The COVID-19 pandemic, along with a continued rise in cancers worldwide, have made us more aware than ever of our interconnectedness as humans — and our shared obligation to improve health across borders. In response, Fred Hutch continues to invest in our leading Global Oncology program.
Nina Salama, PhD, holder of the Penny E. Peterson Memorial Chair for Lymphoma Research, is at the forefront of work to understand how infection with the common Helicobacter pylori (H. pylori) bacteria can lead to stomach cancer, and why this happens more among some groups of people, particularly those living in East Asia. Following groundbreaking work on the link between chronic infection with H. pylori and the later development of gastric cancer, she is digging into the factors that elevate cancer risk after infection. Read more about the Salama Lab's research.
A particularly exciting development from Fred Hutch this year is the work of Andy McGuire, PhD, to develop a vaccine for the common Epstein-Barr virus (EBV). The virus causes mononucleosis, certain lymphomas (particularly a form of lymphoma that most commonly affects children in sub-Saharan Africa), and some cancers of the head and neck. It has also recently been linked to multiple sclerosis. Dr. McGuire and his team are partnering with basic researchers at Fred Hutch and the University of Washington to create novel nanoparticle vaccines for EBV. After encouraging early work, the team is conducting preclinical trials to see if the approach is effective and safe enough for human trials. Read about their latest advances.
Our Everest Base Camp teams modelled diversity and gender parity. We appreciate the commitment this team has made to cultivating diverse expertise and voices in the sciences, because it’s a commitment Fred Hutch shares.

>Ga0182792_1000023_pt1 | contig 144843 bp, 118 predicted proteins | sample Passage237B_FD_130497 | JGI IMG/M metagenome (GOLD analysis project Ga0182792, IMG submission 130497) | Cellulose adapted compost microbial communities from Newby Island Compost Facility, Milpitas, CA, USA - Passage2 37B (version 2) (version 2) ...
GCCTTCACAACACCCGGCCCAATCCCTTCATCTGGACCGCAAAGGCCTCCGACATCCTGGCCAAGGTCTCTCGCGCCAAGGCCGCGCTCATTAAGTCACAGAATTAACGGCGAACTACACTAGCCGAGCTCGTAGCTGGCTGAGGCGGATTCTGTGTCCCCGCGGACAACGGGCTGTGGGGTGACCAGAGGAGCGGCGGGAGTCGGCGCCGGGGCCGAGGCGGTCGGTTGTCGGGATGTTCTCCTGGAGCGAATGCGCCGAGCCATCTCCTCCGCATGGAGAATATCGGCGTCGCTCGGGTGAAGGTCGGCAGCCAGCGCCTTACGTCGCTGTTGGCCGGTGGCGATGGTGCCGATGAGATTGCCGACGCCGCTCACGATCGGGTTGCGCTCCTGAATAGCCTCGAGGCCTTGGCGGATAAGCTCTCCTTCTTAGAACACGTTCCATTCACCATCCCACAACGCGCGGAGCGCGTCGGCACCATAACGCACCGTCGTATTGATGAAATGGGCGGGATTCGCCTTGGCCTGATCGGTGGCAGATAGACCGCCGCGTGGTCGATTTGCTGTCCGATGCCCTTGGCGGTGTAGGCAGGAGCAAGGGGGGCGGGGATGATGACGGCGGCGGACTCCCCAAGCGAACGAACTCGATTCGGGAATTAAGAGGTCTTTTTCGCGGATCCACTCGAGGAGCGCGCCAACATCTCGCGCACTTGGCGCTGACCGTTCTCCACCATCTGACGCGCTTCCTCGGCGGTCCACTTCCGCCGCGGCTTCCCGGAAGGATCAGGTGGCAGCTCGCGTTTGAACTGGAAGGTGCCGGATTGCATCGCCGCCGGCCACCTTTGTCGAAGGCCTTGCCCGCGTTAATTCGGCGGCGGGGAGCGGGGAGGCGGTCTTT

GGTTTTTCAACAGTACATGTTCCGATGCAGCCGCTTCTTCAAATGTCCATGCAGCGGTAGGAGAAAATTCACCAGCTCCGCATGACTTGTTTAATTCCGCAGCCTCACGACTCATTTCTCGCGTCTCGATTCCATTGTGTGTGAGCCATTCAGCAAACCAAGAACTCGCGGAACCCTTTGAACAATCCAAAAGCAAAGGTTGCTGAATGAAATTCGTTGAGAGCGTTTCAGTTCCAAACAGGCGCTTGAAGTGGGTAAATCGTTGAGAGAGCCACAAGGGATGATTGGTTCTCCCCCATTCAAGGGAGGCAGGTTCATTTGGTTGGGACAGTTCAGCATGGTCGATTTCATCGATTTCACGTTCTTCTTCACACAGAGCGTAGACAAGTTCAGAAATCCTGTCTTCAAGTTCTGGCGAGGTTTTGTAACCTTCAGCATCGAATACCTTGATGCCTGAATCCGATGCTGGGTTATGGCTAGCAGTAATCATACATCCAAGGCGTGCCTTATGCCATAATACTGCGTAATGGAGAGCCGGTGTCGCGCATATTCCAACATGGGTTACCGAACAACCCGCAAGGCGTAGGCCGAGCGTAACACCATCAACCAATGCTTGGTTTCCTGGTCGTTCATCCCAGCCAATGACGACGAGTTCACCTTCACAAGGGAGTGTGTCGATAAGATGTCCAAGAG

Improving access to care is just one aspect of this commitment.
Rachel B. Issaka, MD, MAS, and holder of the Kathryn Surace-Smith Endowed Chair in Health Equity Research, and Project Manager Ari Bell-Brown are working to reduce racial and socioeconomic disparities and improve outcomes for colorectal cancer by increasing access to screening. One area that prevents people from completing a colonoscopy screen is lack of support following the procedure, while they are still coming out of sedation. Could ride-sharing services help? To explore options the team talked with stakeholders at a local Seattle hospital, doctors and nursing leaders, and industry representatives from the ride-share industry. Their findings informed a cross-sector partnership between the health care system and the ride-share industry to pilot a program for patients needing a colonoscopy. As the work progresses, it may provide a new option in the Seattle area and a scalable model for use nationwide. Read more about their pilot study.
Another of Fred Hutch’s DEI initiatives has been to hire new groups of diverse researchers, including those who identify as Black, Indigenous, or People of Color. By 2022, the first group was fully onboarded, bringing eight new researchers to Fred Hutch. Here are just a few of these leading experts.
Our commitment to diversity, equity and inclusion includes a mission to establish Fred Hutch as a national exemplar in academia for its core DEI approaches and practices. We invite you to read more about our approaches and guiding principles and to explore our progress and goals, on our website.
Our Climb to Fight Cancer community is helping Fred Hutchinson Cancer Center expand the boundaries of science, improve cancer care, and bring more treatments to more people. We are grateful for their dedication.